Ob er derlei nun auch von mir verlange, wollte ich wissen. Pappenheimer blickte verschmitzt. Die NZZ gelte doch als gebildetes Blatt, meinte er mit einer Wendung ins Vertrauliche. Was ein Ceterum censeo sei, wisse ich dann ja wohl. Sollte mir wirklich daran gelegen sein, ihn nachhaltig aufzumuntern, dann müsse ich eben künftig im Feuilleton den Cato geben. Nein, nicht um zur Vernichtung der Neologismen aufzurufen, welche heuer die alten Wörter von ihren Plätzen verdrängten. Das sei völlig zwecklos, denn die Wörter änderten sich ja auch deswegen, weil sich die Welt verändere. Andere Dinge, andere Namen. Aber jemanden wie ihn gebe es immer. Wenn ich nun jeden meiner Artikel mit dem Ausruf «Ich kenne meine Pappenheimer!» beschlösse, sei das für mich völlig ungefährlich, für ihn aber eine grosse Hilfe. Er sah mich drängend an. Ich schlug das Buch eilig zu.

Joachim Güntner in der NZZ.


Karl Kraus on the web

"... das beabsichtigte Einspinnen des Erdballs in ein Netz elektrischer Wellen ist ein so verlockendes Phantasma, daß es, zur Wahrheit geworden, als eine Großthat überquellenden Erfindergeistes bezeichnet werden müßte."
Professor Victor Loos in Fackel #130, p. 10f., 1903; login using bla_bla / p5JPV6Pri


The wait is over ...

Wait, no, it's only just begun! Apple has just presented The Phone 2.0, or rather the iPhone (roll over, Cisco!). This is the phone to end all phones - Apple has truly reïnvented this ancient device. It may be a bit on the large side, but it's all screen, no keys / buttons. Everything touchscreen, and it runs OS X! Oh wow - stop me gushing. The thing has 5 hours talk time, is a widescreen iPod with 8GB (music, video, photos), sports GSM Quadband, EDGE, WiFi, Bluetooth 2.0 and it kills every Blackberry within shooting range. Did I mention that it runs OS X, a multitasking desktop UNIX OS? And it costs next to nothing, especially seeing how I stocked up on AAPL options last week ... the only bad thing? It's going to be available in Europe in Q4. So, the wait has only just begun.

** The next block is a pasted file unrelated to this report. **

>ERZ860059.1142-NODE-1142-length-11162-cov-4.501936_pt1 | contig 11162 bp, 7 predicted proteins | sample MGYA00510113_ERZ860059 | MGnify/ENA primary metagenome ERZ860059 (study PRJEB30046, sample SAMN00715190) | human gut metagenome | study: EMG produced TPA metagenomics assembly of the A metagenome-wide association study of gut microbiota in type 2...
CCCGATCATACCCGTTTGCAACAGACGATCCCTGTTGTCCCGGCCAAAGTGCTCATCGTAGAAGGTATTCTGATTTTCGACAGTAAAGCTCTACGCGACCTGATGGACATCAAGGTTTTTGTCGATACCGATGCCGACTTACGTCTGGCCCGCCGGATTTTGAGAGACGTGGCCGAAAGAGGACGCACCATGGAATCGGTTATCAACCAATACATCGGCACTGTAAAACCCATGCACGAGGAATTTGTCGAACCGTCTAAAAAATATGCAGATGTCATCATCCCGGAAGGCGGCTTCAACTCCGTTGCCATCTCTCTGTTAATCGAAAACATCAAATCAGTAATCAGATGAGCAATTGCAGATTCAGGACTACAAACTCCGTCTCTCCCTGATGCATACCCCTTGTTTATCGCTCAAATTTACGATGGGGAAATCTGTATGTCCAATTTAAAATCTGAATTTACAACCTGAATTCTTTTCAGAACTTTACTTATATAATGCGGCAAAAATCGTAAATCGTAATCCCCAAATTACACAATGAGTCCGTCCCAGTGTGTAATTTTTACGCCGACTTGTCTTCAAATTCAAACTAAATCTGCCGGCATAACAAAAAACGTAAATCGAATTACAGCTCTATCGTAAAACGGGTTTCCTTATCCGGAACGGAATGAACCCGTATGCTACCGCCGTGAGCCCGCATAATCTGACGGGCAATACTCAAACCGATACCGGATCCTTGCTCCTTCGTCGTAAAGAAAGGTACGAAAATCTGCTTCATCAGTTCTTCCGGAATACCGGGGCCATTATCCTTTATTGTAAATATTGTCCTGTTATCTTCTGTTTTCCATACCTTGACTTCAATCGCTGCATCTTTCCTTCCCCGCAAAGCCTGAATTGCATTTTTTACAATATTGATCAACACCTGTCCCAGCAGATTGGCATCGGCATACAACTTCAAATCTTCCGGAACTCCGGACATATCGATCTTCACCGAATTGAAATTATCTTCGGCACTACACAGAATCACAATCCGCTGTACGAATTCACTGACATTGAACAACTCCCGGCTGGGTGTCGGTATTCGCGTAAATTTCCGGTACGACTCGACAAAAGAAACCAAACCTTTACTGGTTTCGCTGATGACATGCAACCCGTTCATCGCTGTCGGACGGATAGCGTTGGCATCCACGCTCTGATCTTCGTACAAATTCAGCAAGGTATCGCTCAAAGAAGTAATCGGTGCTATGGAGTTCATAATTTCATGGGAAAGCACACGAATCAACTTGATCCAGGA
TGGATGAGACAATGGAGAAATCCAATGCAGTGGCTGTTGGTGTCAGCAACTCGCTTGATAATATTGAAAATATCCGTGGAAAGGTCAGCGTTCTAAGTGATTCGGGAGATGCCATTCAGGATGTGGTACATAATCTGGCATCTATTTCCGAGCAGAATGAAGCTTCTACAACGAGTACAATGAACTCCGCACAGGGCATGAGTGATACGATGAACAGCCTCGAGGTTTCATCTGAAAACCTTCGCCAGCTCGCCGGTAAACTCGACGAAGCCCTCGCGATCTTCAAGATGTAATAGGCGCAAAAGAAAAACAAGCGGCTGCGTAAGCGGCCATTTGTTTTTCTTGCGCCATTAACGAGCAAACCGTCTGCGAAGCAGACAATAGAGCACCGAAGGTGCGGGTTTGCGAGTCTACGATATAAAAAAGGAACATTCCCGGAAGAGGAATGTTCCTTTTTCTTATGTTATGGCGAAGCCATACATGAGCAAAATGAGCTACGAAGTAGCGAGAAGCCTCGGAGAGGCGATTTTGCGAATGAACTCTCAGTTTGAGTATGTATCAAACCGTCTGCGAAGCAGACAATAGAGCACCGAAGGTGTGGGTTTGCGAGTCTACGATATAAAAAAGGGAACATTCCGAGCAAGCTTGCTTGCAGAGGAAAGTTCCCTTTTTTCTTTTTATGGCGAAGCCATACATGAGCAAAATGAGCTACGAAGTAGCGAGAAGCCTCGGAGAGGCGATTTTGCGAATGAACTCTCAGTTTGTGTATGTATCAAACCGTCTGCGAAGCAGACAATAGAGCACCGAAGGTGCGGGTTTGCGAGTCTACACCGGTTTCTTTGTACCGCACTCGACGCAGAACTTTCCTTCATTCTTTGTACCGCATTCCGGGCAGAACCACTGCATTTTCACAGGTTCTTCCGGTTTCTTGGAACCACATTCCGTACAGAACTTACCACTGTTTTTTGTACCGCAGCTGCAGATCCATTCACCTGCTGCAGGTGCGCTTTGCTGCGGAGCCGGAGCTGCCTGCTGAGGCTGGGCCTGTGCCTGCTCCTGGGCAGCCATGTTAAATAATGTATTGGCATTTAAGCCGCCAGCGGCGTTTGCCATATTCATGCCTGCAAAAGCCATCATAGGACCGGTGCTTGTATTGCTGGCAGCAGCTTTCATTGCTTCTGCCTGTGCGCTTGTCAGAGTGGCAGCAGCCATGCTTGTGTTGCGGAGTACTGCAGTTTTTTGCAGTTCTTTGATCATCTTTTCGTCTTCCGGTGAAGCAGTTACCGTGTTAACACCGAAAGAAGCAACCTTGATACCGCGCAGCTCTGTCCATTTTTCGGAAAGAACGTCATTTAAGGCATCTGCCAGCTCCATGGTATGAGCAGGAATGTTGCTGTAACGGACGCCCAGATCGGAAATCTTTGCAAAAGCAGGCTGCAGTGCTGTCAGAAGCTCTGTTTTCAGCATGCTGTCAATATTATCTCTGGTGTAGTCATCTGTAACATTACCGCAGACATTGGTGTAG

Lumberjack h.c.

For some inexplicable reason, chopping wood is one of my preferred manual activities, so I chopped away this afternoon. Aye, this was all my doing!


A classless society ...

Lufthansa certainly ain't! In fact, they have a myriad of booking classes that reminds one of the Indian caste system, and it's equally despicable. If you buy a deep discount ticket from Swiss, which is now part of Lufthansa, then you're akin to a jet set dalit: there's no way to get an upgrade.

For my future reference, here are the booking classes that do not allow Miles & More upgrades within Europe: X / T / E / L / I. For intercontinental flights, the same applies to classes X / W / E / T / I. Incidentally, these are subcategories of economy class. The eco ticket in V class that I booked yesterday for my trip to Athens in two weeks' time fortunately allows for miles upgrades.

Quirky pleasures

Food posts are anathema to blog critics, but I don't care much about them, so I keep them coming occasionally. Also, there's the food tag introduced with this post. Speaking of tags: you may have noticed those creeping up here lately - the reason for that is that I finally was allowed to switch over to the new version of Blogger. This was a bit of an issue because my blog is not hosted on blogspot, but that works now. Since blogger now offers custom domains, I have another decision to make.

But back to the food post: I've extended my foray into English wines, hence the title. We've tasted the Chapel Down Pinot Noir 2003 in combination with a raclette. To everybody's surprise, it turned out to be a rather pleasant, light wine! Obviously expectations were not exactly excessive, but they were matched. Nonetheless, I don't think I'll go through the pain of buying it at Fortnum & Mason's & bringing it back home again ... it was just a quixotic experiment that earned a few good laughs. There's still another bottle of white Chapel Down in the fridge, waiting for the next occasion. Maybe I'll play this album that I just downloaded from Magnatune.

Oh yes, before I forget: Happy New Year!